Lipstick print on coffee mug on computer desk

The chances of catching the flu virus from an office kitchen item are small, though not impossible, so you might want to avoid that communal coffee mug, according to an article on the Quartz website.

The flu virus, according to the Centers for Disease Control and Prevention, spreads primarily through drops of liquid passed from a sick person directly to the mouth or nose of a co-worker.

You are far more likely to catch the flu from airborne particles, but picking it up from a contaminated object is still possible.

On your hands, the flu virus loses its ability to infect in as little as five minutes. Hard surfaces like plastic, metal, or ceramic retain the virus longer, with lab tests finding that the virus loses its power to infect within nine to 24 hours after contact, the article said.

Warm soap and water can kill surface bacteria, but the cleaning tools in dishwasher-less office kitchens can be a problem.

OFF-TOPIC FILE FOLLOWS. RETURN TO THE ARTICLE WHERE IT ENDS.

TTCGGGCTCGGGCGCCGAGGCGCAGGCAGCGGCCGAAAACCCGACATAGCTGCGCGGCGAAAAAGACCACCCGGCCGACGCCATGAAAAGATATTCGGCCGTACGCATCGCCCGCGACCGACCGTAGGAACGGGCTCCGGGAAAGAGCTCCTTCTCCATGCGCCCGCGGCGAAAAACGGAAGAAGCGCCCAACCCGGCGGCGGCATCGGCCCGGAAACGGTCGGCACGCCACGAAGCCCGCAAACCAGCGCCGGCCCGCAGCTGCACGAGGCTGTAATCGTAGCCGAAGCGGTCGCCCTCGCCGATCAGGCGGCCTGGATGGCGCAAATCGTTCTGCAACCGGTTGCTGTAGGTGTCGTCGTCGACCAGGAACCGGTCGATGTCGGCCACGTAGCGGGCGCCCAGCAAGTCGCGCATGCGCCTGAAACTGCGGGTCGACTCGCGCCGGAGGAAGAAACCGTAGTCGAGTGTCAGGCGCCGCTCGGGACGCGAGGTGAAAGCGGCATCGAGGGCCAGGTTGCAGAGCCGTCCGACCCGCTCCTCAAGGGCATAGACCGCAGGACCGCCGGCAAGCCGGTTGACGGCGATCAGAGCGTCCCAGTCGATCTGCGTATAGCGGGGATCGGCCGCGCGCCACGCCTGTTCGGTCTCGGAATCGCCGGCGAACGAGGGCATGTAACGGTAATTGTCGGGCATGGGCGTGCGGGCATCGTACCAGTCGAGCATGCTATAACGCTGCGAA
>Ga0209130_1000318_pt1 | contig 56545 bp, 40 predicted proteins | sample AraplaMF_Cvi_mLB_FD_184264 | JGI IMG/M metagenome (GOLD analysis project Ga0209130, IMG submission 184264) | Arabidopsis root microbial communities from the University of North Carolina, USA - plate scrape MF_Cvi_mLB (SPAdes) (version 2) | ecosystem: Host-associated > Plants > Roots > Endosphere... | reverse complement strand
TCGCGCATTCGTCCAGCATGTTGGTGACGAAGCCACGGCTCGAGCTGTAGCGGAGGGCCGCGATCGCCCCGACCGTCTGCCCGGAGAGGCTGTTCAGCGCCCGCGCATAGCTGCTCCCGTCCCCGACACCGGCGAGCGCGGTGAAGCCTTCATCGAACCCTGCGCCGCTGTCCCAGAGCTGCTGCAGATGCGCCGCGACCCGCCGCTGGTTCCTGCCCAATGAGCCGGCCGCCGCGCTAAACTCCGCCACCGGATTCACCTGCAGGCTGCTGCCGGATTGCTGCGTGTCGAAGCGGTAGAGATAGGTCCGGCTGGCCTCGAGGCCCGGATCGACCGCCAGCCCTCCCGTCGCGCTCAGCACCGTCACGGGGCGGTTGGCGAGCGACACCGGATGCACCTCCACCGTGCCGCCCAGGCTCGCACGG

In fact, a 1997 University of Arizona study of the mugs in one campus office found that bacterial counts on the cups was actually higher after they were wiped with the office dish towel than before.

The damp sponge in the office communal kitchens is a hotbed of bacteria. And the the chances that the office sponge is being properly cleaned are slim.

And even with the best cleaning supplies, office mug hygiene is only assured if every colleague who uses one thoroughly cleans it upon return.

Read the full article here.